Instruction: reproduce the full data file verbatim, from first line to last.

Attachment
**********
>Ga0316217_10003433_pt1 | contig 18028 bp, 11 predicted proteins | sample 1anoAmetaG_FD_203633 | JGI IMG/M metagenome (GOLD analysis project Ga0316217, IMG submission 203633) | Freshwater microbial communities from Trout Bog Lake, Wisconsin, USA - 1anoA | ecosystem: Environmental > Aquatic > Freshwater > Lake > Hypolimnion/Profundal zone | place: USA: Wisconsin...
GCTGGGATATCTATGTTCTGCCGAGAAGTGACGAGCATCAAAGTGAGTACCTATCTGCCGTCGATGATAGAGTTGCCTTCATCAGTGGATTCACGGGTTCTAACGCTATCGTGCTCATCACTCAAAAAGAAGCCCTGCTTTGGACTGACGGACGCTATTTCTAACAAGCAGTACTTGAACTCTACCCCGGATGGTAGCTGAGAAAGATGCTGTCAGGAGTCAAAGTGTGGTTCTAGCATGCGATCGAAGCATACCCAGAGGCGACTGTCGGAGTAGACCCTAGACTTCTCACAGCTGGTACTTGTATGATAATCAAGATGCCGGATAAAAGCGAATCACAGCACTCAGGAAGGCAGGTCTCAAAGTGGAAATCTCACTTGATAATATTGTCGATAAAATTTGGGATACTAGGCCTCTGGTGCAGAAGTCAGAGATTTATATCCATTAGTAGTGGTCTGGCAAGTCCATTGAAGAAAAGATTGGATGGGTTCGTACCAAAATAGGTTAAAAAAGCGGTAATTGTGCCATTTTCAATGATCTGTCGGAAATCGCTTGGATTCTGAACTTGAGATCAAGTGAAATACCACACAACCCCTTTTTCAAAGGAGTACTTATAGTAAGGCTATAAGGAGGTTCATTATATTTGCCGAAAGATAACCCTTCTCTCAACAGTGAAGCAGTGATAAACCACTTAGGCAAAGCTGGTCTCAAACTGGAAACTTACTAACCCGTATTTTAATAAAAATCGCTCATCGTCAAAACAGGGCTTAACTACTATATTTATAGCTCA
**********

>Ga0316217_10003433_pt1 | contig 18028 bp, 11 predicted proteins | sample 1anoAmetaG_FD_203633 | JGI IMG/M metagenome (GOLD analysis project Ga0316217, IMG submission 203633) | Freshwater microbial communities from Trout Bog Lake, Wisconsin, USA - 1anoA | ecosystem: Environmental > Aquatic > Freshwater > Lake > Hypolimnion/Profundal zone | place: USA: Wisconsin...
GCTGGGATATCTATGTTCTGCCGAGAAGTGACGAGCATCAAAGTGAGTACCTATCTGCCGTCGATGATAGAGTTGCCTTCATCAGTGGATTCACGGGTTCTAACGCTATCGTGCTCATCACTCAAAAAGAAGCCCTGCTTTGGACTGACGGACGCTATTTCTAACAAGCAGTACTTGAACTCTACCCCGGATGGTAGCTGAGAAAGATGCTGTCAGGAGTCAAAGTGTGGTTCTAGCATGCGATCGAAGCATACCCAGAGGCGACTGTCGGAGTAGACCCTAGACTTCTCACAGCTGGTACTTGTATGATAATCAAGATGCCGGATAAAAGCGAATCACAGCACTCAGGAAGGCAGGTCTCAAAGTGGAAATCTCACTTGATAATATTGTCGATAAAATTTGGGATACTAGGCCTCTGGTGCAGAAGTCAGAGATTTATATCCATTAGTAGTGGTCTGGCAAGTCCATTGAAGAAAAGATTGGATGGGTTCGTACCAAAATAGGTTAAAAAAGCGGTAATTGTGCCATTTTCAATGATCTGTCGGAAATCGCTTGGATTCTGAACTTGAGATCAAGTGAAATACCACACAACCCCTTTTTCAAAGGAGTACTTATAGTAAGGCTATAAGGAGGTTCATTATATTTGCCGAAAGATAACCCTTCTCTCAACAGTGAAGCAGTGATAAACCACTTAGGCAAAGCTGGTCTCAAACTGGAAACTTACTAACCCGTATTTTAATAAAAATCGCTCATCGTCAAAACAGGGCTTAACTACTATATTTATAGCTCA